diagnose sys ha checksum cluster

The command output lists all cluster members’ configuration checksums. If both cluster members have identical checksums you can be sure that their configurations are synchronized. If the checksums are different, wait a short while and enter the command again. Repeat until the checksums are identical. It may take a while for some parts of the configuration to be synchronized. If the checksums never become identical you can use the information in Synchronizing the configuration to troubleshoot the problem or visit the Fortinet Support website for assistance.

You can also use the get system ha status command to display detailed information about the cluster. For information about this command, see Viewing cluster status from the CLI for details.

The HA Status dashboard widget widget also shows synchronization status. Hover over the host names of each FortiGate in the widget to verify that they are synchronized and both have the same checksum.

3. Adding VDOMs and setting up virtual clustering

Enable VDOMs by going to System > Settings > System Operation Settings and enabling Virtual Domains. Or enter the following CLI command.

config system global
  set vdom-admin enable
end

Add VDOMs as required. Go to Global > System > VDOM and select Create New. Or enter the following CLI command to add the Engineering VDOM.

config global
  edit Engineering
end

Configure virtual clustering and VDOM partitioning on the primary FortiGate. The following command enables virtual cluster 2, adds the Engineering VDOM to virtual cluster 2, and sets the virtual cluster 2 device priority of the primary FortiGate to 50.

config global
  config system ha
    set vcluster2 enable
      config secondary-vcluster
        set vdom Engineering
        set priority 50
      end

You can also configure virtual clustering and VDOM partitioning from the GUI by going to Global > System > HA.

Set the virtual cluster 2 priority of the backup FortiGate to a relatively high value (in this example, 200) so that the backup FortiGate processes traffic for the VDOMs in virtual cluster 2. The FGCP synchronizes all other HA settings from the primary FortiGate.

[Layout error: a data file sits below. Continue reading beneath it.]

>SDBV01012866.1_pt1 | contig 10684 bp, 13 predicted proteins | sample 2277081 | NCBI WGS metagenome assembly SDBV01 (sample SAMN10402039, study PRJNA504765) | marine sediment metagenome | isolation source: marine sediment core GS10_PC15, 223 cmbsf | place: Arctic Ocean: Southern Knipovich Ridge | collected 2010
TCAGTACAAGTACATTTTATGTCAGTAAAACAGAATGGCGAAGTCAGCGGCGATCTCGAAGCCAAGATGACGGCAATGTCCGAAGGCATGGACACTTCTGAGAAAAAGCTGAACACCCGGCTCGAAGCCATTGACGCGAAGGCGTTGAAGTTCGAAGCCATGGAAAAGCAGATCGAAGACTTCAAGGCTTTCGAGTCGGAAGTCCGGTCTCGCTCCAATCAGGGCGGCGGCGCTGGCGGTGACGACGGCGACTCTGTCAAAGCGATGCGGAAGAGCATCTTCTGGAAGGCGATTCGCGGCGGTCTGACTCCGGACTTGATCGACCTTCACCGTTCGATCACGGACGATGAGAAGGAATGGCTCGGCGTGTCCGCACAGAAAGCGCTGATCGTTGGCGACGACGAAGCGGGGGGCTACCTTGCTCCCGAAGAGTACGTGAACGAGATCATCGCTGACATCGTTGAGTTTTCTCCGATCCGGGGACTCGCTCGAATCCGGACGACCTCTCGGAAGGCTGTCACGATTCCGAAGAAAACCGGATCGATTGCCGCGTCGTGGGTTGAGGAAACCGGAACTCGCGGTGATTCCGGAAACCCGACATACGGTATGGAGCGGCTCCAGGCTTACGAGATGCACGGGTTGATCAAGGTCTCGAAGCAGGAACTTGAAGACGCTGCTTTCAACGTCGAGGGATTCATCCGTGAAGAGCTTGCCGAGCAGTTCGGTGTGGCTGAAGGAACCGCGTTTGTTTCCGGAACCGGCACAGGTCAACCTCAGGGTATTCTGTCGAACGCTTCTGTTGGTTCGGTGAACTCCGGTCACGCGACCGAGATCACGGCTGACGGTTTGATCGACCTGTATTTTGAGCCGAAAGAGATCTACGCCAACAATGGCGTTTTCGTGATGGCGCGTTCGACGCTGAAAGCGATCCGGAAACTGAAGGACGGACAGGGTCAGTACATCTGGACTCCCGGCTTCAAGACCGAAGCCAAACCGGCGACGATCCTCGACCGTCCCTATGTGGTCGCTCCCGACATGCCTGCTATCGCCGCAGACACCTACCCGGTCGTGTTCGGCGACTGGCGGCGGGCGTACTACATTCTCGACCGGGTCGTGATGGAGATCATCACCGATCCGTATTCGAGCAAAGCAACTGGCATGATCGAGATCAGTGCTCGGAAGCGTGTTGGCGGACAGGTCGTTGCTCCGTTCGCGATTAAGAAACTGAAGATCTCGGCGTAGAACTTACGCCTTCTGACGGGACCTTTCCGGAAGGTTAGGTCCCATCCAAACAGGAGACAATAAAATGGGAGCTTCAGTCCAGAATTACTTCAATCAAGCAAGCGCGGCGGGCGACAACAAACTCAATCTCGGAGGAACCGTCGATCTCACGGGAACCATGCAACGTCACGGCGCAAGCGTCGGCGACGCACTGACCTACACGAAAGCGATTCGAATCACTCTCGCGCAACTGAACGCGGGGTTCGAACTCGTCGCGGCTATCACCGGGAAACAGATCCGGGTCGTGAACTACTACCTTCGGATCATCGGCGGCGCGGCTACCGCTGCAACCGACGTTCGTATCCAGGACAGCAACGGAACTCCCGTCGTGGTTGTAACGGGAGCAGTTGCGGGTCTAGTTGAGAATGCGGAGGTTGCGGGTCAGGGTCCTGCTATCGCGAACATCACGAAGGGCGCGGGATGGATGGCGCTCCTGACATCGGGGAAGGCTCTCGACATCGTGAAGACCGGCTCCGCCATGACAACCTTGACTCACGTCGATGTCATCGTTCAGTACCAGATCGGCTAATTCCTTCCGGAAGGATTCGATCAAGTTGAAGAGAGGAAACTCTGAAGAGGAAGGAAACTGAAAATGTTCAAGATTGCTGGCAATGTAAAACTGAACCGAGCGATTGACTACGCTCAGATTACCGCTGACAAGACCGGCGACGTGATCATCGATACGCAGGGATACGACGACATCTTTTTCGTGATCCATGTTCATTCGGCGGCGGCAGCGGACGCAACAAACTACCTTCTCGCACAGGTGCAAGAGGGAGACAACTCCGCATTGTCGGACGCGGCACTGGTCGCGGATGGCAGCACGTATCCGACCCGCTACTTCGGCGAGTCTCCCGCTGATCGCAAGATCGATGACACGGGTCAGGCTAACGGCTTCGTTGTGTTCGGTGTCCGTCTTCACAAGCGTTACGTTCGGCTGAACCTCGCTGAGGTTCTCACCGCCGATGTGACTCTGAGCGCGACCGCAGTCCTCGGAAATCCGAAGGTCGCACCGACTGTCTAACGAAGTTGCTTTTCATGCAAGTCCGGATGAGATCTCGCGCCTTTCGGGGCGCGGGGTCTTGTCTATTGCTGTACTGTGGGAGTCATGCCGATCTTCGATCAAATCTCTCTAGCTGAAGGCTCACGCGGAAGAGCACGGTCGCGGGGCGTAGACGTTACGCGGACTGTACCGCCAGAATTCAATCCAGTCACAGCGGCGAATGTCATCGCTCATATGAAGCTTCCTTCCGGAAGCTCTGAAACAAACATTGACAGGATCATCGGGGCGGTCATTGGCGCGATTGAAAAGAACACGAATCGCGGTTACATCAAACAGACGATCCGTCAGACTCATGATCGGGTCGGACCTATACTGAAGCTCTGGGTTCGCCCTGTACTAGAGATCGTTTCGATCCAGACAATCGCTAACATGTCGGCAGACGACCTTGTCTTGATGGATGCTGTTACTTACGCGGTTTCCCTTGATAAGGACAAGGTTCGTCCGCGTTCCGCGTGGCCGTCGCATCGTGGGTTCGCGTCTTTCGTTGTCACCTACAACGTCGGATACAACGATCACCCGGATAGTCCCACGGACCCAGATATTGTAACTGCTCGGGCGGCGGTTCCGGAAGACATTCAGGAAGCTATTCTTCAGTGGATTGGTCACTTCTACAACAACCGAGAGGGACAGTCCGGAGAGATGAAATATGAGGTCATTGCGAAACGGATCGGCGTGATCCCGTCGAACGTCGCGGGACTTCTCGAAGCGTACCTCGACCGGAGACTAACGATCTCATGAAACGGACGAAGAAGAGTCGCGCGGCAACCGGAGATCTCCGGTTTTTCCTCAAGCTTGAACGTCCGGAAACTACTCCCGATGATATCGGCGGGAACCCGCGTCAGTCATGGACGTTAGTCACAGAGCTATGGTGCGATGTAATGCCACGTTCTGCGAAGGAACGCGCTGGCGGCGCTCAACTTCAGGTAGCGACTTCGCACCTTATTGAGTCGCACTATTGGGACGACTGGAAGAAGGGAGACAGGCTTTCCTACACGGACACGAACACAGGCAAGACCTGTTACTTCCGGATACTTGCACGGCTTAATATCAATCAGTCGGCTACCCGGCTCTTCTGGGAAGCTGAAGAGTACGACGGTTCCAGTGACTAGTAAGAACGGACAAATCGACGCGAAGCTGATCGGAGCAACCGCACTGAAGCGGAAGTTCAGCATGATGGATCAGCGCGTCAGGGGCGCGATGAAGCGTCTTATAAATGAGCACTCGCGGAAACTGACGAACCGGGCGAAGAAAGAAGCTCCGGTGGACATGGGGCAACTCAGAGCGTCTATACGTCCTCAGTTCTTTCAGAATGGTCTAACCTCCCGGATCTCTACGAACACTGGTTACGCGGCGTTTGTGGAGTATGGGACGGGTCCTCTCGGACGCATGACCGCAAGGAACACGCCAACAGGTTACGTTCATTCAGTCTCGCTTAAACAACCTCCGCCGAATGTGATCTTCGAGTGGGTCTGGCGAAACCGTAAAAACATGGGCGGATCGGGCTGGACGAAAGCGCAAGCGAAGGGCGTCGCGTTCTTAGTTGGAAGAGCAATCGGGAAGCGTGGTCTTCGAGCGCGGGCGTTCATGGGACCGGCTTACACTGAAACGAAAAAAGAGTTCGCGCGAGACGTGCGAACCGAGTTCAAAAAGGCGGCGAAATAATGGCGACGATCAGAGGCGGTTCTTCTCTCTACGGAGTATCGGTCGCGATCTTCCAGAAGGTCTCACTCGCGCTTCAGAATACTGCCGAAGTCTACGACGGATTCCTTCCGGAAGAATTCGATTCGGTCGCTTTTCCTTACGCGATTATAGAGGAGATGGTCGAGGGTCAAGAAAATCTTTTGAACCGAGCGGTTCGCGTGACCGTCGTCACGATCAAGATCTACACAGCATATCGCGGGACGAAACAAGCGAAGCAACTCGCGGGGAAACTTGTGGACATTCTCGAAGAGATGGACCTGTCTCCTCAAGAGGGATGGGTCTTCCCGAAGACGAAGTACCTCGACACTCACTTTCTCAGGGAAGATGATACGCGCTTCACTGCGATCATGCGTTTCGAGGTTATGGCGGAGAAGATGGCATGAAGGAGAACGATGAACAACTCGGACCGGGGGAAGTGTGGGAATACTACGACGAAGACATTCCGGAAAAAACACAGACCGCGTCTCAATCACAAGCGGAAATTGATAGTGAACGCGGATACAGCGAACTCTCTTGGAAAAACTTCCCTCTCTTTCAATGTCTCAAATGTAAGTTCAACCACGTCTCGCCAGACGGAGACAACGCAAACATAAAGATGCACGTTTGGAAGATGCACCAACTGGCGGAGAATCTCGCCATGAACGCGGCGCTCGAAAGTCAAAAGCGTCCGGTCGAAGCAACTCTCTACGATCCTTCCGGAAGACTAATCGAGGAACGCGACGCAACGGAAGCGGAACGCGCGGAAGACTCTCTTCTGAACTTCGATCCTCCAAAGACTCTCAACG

You can only configure the virtual cluster 2 priority of the backup FortiGate from the CLI. Use execute ha manage to access the backup FortiGate CLI.

config global
  config system ha
    config secondary-vcluster
      set priority 200
  end

4. Checking virtual cluster operation

Once again use the diagnose sys ha checksum cluster command and the get system ha status command to check the cluster synchronization status to make sure the primary and backup FortiGates both have the same configuration.

The HA Status dashboard widget shows the VDOMs in the virtual clusters. You can hover over the VDOM names to see status information for the VDOMs. You can hover over the host names of each FortiGate to verify that they are synchronized and both have the same checksum.

To view more information about the cluster status, click on the HA Status widget and select Configure Settings in System > HA (or go to System > HA).

The HA status page shows both FortiGates in the cluster. It also shows that Primary is the primary (master) FortiGate for the root VDOM (so the primary FortiGate processes all root VDOM traffic). The page also shows that Backup is the primary (Master) FortiGate for the Engineering VDOM (so the backup FortiGate processes all Engineering VDOM traffic).

7. Results

All root VDOM traffic should now be flowing through the primary FortiGate and Engineering VDOM traffic should be flowing through the backup FortiGate. If the primary FortiGate becomes unavailable, the cluster negotiates and traffic fails over and all traffic would be processed by the backup FortiGate.